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May 25, 2018 - Welcome Guest!

Advice » Personality

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Question:

I have a problem. I can't feel good about myself if I'm not good at everything I try. This doesn't mean I'm good at everything. In fact, I'm middling to bad at most things - studying, work, dancing, but OK at writing.

Therefore, I feel pretty bad about myself mostly. When I come across people who are so obviously more informed, more aware, more skilled than me, who pick up things so quickly, so easily, I feel really bad about myself.

I feel that I AM bad - a bad person, for not being as good as others. I will say to my credit though - that I don't behave like a bi*ch and put people down to feel better about myself. I don't take it out on them - I just fold in on myself and crumble.

The reason I don't do the above (as I know many people do) is because I am aware that my attitude is not right. I know that 'being good at things' is totally relative, and that God is not a referee in a race, judging people as first, second or third. Somewhere inside me, I know that comparing is no way to feel good or bad about oneself.

But I can't make this realization pervade my being, so to speak. I know it, but can't apply it. The minute I'm out in the world, I am comparing myself and finding myself wanting.

A lot of this comes from my parents who were proxy-competitive through their kids, in their race with other parents. But I think a lot of it comes from me thinking that EVERYONE is like that. That EVERYONE compares and slots and judges people. So even though I know that god doesn't do that, I am convinced that people do, and since I'm living on earth, not in heaven, I feel judged and found wanting all the time. I can't form close relationships because I feel ashamed of myself most of the time, and want to hide from people. Even if they like me, I feel 'when they find out' that I'm not good at anything, they will leave, so might as well leave now.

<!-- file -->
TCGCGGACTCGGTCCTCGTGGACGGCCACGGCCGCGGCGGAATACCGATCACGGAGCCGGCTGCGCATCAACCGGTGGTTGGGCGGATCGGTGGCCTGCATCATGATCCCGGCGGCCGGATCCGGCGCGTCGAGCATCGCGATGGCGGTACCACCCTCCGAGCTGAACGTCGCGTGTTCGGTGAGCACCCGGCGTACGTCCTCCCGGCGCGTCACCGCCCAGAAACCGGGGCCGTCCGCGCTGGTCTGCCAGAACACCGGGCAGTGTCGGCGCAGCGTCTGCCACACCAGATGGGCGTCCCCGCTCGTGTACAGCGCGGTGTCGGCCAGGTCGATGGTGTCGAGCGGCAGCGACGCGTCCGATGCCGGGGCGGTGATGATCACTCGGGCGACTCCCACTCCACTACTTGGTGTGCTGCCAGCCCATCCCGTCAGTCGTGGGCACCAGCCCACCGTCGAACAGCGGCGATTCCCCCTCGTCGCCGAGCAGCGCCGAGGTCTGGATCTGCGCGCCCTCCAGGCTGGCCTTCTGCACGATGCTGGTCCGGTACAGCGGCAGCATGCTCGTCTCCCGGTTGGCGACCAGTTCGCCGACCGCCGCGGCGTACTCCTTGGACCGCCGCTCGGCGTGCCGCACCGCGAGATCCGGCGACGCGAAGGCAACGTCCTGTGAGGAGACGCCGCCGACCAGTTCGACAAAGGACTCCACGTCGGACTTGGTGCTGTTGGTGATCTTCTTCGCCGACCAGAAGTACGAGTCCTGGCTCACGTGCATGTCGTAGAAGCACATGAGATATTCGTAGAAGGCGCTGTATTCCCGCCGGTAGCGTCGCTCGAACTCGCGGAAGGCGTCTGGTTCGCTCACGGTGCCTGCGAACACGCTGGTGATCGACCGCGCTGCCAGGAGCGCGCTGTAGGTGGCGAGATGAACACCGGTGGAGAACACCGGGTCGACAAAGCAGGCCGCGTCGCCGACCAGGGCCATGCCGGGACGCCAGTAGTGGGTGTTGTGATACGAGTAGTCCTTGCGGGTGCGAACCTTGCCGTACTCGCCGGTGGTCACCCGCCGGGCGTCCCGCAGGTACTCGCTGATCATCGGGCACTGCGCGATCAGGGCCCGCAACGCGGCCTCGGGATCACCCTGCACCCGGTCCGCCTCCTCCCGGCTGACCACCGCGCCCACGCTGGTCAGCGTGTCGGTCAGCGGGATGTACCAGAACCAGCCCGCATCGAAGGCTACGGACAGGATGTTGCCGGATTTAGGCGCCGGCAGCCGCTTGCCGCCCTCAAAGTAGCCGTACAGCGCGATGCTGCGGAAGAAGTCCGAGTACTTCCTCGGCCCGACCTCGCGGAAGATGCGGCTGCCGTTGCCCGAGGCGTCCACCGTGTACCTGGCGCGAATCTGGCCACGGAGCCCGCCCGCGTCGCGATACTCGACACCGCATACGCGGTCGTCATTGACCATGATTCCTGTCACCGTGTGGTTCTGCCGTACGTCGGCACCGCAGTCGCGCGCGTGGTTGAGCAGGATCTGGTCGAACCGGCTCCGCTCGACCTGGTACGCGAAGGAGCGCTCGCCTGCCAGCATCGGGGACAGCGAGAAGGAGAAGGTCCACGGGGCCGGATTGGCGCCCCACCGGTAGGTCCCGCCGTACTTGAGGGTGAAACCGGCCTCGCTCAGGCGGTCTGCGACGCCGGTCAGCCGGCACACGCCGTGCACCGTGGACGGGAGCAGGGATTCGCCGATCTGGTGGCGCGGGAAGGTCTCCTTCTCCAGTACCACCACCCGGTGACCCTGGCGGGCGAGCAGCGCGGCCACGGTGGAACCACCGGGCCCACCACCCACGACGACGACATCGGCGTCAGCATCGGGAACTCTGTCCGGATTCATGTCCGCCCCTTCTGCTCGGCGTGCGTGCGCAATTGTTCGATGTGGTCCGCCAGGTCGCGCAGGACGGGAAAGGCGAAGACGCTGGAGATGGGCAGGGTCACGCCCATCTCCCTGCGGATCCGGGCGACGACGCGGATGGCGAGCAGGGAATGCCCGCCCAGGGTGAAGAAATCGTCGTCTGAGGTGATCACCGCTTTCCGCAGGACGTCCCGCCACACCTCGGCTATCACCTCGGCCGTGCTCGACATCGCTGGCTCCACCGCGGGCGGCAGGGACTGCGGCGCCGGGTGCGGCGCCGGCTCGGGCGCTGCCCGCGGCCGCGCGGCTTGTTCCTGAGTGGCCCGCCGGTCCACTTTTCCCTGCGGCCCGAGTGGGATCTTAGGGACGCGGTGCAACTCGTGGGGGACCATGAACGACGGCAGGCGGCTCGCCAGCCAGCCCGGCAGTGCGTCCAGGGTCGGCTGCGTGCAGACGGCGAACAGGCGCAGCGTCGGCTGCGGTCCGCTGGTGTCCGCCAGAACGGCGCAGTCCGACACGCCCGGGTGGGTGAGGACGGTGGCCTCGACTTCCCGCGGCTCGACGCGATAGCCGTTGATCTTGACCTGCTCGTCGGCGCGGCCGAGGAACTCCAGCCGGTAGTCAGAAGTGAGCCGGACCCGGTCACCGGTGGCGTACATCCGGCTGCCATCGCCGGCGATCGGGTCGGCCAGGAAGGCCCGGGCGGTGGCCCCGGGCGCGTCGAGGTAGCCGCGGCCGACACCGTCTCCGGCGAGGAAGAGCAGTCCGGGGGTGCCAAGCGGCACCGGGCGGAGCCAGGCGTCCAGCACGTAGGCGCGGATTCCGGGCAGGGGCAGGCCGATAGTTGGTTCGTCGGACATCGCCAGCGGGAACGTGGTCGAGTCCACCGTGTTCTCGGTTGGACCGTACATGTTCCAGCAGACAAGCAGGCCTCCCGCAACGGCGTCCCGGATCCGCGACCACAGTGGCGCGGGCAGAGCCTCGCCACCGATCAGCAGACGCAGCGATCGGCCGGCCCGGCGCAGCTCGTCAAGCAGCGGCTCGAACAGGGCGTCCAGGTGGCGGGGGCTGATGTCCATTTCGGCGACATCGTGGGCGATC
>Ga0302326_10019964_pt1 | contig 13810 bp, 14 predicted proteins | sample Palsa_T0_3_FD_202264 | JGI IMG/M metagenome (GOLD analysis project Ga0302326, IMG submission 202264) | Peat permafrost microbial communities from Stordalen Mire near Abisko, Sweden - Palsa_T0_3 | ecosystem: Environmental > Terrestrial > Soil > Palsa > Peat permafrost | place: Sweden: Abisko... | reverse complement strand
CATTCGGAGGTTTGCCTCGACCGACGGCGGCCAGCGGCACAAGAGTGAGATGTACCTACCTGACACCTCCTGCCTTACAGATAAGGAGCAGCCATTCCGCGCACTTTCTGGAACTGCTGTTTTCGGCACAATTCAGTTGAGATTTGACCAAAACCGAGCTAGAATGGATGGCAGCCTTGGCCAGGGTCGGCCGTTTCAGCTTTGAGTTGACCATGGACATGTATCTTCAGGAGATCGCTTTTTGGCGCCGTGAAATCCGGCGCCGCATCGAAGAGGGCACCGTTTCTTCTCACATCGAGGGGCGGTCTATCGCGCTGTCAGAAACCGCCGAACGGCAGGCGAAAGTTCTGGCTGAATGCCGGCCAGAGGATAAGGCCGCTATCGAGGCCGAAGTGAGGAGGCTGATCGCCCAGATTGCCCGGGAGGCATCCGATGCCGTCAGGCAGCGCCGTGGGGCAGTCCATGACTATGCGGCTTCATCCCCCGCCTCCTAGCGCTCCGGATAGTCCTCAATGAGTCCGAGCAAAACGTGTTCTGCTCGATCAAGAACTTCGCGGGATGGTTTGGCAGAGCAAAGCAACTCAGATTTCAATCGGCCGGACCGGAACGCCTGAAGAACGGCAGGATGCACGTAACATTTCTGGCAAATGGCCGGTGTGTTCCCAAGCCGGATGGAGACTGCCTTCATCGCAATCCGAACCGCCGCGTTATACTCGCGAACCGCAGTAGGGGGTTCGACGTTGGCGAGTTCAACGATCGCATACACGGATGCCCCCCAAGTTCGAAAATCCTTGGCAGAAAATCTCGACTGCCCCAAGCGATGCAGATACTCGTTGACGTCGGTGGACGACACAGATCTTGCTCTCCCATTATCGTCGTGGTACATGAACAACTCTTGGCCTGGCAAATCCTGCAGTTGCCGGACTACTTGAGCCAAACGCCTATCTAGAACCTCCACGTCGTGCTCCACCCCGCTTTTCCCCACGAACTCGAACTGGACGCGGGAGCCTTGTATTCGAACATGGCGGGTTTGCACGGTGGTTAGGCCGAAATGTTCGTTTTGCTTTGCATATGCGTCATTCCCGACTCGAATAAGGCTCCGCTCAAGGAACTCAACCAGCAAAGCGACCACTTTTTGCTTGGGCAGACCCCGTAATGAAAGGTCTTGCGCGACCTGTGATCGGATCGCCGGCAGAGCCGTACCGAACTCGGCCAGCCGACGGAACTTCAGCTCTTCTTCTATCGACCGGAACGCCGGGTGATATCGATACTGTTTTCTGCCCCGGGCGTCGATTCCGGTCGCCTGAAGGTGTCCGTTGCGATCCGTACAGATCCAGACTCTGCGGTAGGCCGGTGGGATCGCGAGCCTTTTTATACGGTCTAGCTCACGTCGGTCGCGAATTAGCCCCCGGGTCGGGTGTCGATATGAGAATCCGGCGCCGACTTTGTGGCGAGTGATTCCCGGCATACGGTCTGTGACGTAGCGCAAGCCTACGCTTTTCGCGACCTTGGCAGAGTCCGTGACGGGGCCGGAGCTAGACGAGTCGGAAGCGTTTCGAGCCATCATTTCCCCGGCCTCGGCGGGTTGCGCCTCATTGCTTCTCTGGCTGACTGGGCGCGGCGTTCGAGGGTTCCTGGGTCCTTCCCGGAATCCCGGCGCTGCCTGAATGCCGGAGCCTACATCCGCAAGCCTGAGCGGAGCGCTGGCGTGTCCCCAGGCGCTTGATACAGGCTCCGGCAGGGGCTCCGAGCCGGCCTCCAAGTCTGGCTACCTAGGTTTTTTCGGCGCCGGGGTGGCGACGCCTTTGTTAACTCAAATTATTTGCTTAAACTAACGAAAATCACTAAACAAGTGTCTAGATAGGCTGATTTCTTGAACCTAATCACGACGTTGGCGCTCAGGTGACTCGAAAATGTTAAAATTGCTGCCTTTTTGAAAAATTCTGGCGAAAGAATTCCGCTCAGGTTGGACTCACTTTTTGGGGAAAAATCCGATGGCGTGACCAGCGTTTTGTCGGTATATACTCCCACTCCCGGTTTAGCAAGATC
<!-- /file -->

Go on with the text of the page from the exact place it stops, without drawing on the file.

How can I change my way of thinking so that even if I'm not good at things, I feel like a good person, worthy of love and friendship, and so that even if others are judging me, or I think they are, I don't let it bother me. I don't want to feel angry or anxious about how *other* people think. I want to enjoy doing things not to be good at them, but just because I like doing them and learning. I would really like to know the secret of thinking in the above ways, because right now I *can't*. Almost physically can't.

Tracy (30 year-old woman)

Answer:

Dear Tracy,

You have the same hang-up that made my life a misery for many years. I feel I am free of it now. If I could beat it, so can you.

What you need is Cognitive Therapy.

This will suit you. Clearly, you are intelligent, have thought about this issue a lot, and have already done much of the work for yourself. You are now at the stage I like to bring a client to within two or three sessions.

You have already identified the cause. Without casting blame on your parents (who no doubt did their best to do the right thing for you, as they saw it), you may have come to feel as a little child that they only loved you when you excelled, did better than others. And it is almost certain that this was not true.

OK, I don't know your parents at all. But suppose you'd suffered a head injury and became mentally slow, unable to do many of the physical tasks you now take for granted, perhaps partially paralyzed. Would they have stopped loving you? I doubt it. Most parents give all the necessary love when a child becomes more dependent.

Or suppose you were born with a mental deficiency, say with Downs Syndrome. Would you have been found wanting and discarded?

Even if you judge the answer to this question to be a probable yes (who can say for sure?), that would say something about your parents, nothing bad about you.

When we are little, all of us make sense of our world by forming suitable beliefs. These are essential to survival at the time. Many such necessarily childish beliefs become modified over time. Some don't, but stay unchanged.

We all have them. Being childish overgeneralizations, they are inaccurate and distorted. But they govern our behavior.

This is your problem. With your fine adult mind, you know that your reactions are irrational, but you have them anyway, because the little girl within reacts like that.

Tracy, find someone competent who practices Cognitive Therapy, and allow your inner beliefs to grow up too.

It's a pity you didn't leave an email address, even web mail. If you do read my answer, please email me.

I know you can beat this problem,

Bob Rich

This question was answered by Dr. Bob Rich. Dr. Rich has 30+ years of experience as a psychotherapist. Dr. Rich is also a writer and a "mudsmith". Bob is now retired from psychological practice, but still works with people as a counselor.

For more information visit the site or contact information page on QueenDom.

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